Giving to charity under Gift Aid can result in a win/win for both the donor and the charity.

Making a Gift Aid donation will reduce your tax bill for the year in which the donation is made if your total income is above the 40% threshold (£46,350 for 2018/19). Taxpayers resident in Scotland can save tax with Gift Aid donations if their total income, including earnings, is above the 21% threshold (£24,000 for 2018/19). Alternatively, you can shift the tax benefit of some or all of that gift back one year by telling HMRC on your tax return. This can be useful if your marginal tax rate was higher last year than in the current tax year.

The gift to be carried back must be made before you file your tax return for the earlier tax year. Say you make a Gift Aid donation of £2,000 on 21 December 2019. If you submit your 2018/19 tax return after that date (it’s due by 31 January 2020) you can include a claim in that return to carry back up to £2,000 of the donation you made on 21 December 2019, which will reduce your 2018/19 tax liability.

Gift Aid can reduce your income used to calculate the clawback of Child Benefit (income over £50,000) and the reduction in Personal Allowance (income over £100,000). It can also increase your higher rate or additional rate threshold, which determine whether you receive a Personal Savings Allowance of £1,000, £500, or nil.

To make a valid Gift Aid donation, you must declare that you will pay sufficient tax to cover 25% of the value of your gift in the year the gift is made. If you give £800 under Gift Aid, you must pay Income Tax and/or Capital Gains Tax of at least £200.


Action Point!
Do you want to make charitable donations before you complete your tax return?

When you let rooms in your own home as residential accommodation, you can receive the rent tax-free if it falls within the limits for rent-a-room relief. This relief is currently capped at rents of £7,500 per year. Where more than one person receives the rent from the property, each person has a tax-free exemption for rent of £3,750.

The conditions for rent-a-room relief stipulate that you must occupy the property as your main home – this relief can’t cover income from a holiday home or buy-to-let property. Also, the accommodation must be used for residential purposes, not as an office.

If you let out land or buildings which don’t qualify for rent-a-room relief, such as a store room, office, or even your driveway, the income could be covered by the £1,000 property income allowance. You can’t use this allowance against rent paid by your own company, a company you work for, or one which your spouse is associated with.

If either rental income exceeds the relevant limit, it must be declared on your tax return, along with any related expenses. However, the relevant limit may be claimed as deemed expenses, if this is higher than actual expenses.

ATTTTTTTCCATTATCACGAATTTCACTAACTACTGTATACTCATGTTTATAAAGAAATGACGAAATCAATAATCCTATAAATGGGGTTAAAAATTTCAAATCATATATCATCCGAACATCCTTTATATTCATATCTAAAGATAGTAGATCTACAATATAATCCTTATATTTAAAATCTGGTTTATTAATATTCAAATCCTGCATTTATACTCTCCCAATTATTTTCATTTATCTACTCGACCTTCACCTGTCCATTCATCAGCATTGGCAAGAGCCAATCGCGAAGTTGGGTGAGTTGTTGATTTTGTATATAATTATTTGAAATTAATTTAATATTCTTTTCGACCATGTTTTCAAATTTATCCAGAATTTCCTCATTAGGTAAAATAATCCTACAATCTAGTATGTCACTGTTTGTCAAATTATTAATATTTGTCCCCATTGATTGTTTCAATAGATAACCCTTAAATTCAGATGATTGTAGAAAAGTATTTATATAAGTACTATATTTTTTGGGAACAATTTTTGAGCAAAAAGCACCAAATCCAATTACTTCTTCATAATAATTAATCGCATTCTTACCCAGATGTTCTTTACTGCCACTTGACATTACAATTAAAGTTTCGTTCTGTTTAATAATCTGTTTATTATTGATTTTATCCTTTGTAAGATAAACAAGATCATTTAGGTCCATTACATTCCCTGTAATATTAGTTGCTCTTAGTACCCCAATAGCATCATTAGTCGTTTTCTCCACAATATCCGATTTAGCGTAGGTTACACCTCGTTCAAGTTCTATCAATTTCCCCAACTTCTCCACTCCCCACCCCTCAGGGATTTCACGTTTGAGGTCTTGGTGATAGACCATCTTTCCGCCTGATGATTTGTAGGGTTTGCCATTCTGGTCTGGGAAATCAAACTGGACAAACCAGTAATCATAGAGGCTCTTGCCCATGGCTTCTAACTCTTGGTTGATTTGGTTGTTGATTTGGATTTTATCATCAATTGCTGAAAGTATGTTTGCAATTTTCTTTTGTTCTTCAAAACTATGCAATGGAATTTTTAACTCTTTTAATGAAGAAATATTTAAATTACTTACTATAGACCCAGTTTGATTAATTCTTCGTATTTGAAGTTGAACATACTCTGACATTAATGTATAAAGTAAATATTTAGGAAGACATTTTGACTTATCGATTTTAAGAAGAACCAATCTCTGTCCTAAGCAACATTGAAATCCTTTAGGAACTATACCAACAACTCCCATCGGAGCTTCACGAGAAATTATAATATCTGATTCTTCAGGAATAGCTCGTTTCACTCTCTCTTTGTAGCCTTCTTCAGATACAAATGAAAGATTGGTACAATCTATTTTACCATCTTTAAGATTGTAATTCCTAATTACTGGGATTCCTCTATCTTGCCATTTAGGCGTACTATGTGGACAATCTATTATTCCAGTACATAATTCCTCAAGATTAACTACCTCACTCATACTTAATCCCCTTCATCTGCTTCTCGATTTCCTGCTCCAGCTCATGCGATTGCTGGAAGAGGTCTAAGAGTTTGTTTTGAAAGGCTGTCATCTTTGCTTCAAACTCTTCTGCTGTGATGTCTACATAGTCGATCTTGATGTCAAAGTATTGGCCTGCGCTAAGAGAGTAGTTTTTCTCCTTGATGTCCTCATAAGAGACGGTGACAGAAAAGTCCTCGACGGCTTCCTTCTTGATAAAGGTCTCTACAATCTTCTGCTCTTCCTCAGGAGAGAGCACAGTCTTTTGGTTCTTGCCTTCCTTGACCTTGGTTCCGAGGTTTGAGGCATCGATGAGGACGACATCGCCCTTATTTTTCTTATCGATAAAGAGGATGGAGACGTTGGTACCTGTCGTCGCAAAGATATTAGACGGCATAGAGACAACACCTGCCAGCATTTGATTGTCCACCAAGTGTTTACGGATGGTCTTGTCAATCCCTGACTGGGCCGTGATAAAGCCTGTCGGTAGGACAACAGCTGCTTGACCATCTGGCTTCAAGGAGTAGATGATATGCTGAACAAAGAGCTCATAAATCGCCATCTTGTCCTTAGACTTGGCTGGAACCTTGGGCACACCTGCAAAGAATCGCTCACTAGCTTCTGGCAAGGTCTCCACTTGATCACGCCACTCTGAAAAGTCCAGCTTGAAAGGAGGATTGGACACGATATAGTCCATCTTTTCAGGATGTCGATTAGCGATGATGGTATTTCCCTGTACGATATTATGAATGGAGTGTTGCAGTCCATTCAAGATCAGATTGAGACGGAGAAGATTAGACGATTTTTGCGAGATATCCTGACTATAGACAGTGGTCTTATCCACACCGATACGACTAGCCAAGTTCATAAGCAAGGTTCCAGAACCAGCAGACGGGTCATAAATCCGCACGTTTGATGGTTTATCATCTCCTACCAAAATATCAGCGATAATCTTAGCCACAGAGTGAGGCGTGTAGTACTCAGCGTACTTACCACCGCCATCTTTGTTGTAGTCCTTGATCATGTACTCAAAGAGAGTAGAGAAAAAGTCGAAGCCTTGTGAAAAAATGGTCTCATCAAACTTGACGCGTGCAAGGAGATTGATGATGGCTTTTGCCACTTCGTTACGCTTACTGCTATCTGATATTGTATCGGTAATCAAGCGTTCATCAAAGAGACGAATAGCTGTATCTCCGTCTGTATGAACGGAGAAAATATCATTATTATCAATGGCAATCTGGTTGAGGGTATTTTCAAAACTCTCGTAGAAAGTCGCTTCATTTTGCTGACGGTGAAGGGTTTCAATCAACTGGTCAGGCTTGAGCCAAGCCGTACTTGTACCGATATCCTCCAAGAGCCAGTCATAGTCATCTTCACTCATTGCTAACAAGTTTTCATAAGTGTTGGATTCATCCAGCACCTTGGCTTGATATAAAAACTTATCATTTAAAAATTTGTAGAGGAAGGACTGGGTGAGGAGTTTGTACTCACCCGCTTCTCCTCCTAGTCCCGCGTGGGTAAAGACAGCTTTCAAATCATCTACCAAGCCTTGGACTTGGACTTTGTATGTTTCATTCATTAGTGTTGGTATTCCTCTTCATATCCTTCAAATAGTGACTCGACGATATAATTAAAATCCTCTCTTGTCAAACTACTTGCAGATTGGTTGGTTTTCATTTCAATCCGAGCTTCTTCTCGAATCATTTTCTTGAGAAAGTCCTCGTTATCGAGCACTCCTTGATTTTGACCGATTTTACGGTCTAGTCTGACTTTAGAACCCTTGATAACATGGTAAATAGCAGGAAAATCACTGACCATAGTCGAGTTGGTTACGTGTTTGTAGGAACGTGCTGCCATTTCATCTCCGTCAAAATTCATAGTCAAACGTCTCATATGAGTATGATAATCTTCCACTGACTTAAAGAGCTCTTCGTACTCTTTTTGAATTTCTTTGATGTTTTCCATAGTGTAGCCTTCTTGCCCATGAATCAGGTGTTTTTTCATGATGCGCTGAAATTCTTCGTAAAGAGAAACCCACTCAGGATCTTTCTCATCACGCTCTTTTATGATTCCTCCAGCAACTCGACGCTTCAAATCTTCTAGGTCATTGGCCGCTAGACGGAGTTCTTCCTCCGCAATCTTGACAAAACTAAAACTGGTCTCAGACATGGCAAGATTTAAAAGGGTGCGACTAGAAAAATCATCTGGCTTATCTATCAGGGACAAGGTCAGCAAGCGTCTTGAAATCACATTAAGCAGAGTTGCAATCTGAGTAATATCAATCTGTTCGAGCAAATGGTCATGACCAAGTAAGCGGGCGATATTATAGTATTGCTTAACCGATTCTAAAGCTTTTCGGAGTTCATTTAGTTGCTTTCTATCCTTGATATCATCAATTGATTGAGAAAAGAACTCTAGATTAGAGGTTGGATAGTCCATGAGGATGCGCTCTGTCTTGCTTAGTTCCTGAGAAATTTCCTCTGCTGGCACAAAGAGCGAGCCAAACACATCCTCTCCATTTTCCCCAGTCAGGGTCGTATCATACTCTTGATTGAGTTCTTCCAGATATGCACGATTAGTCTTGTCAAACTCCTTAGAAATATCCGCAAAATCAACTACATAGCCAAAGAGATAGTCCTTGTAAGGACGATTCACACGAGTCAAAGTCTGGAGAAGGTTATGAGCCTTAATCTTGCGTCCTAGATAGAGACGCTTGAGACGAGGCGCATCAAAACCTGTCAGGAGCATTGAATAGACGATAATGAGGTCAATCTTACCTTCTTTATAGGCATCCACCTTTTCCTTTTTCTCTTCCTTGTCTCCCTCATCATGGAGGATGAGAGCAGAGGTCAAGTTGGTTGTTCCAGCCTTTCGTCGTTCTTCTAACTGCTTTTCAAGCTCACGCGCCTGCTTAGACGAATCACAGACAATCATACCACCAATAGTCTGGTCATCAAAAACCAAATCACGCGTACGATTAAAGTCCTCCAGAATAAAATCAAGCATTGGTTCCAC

Action Point!
Can you claim rent-a-room relief or the property allowance?

If you are yet to reach State Pension Age (SPA), you will need to have accrued 35 complete years of National Insurance Contributions (NIC) to receive the full state pension. To receive any UK state retirement pension, you need at least ten complete NIC years.
You can check how much state pension you are due to receive through your personal tax account on gov.uk. We can help you with this.

It is possible to plug gaps in your NIC record by paying voluntary class 2 or class 3 NIC. This payment generally needs to be made within six years of the gap year, but there are a number of exceptions which extend that period.

You may also qualify for NI credits for some years if you were claiming state benefits, Child Benefit or were a foster carer. The NI credits were not always applied automatically, so it’s worth checking your own NIC record.

If you have already paid enough NIC to get the full state pension, you may consider taking further rewards from your company in other forms, such as dividends or private pension contributions.

Action Point!
Consider topping up your NIC record by claiming NIC credits or paying more contributions.

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Clarke Nicklin House, Brooks Drive, Cheadle Royal Business Park, Cheadle, Cheshire, SK8 3TD. Registered Number OC309225.
The firm is registered to carry on audit work in the UK & Ireland. Details about our audit registration can be viewed at www.auditregister.org.uk under reference number C001178544. The professional rules applicable are the Audit Regulations and Guidance which can be found at www.icaew.com/regulations, and the International Standards on Auditing (UK and Ireland) which can be found at www.frc.org.uk/apb/publications/isa.cfm.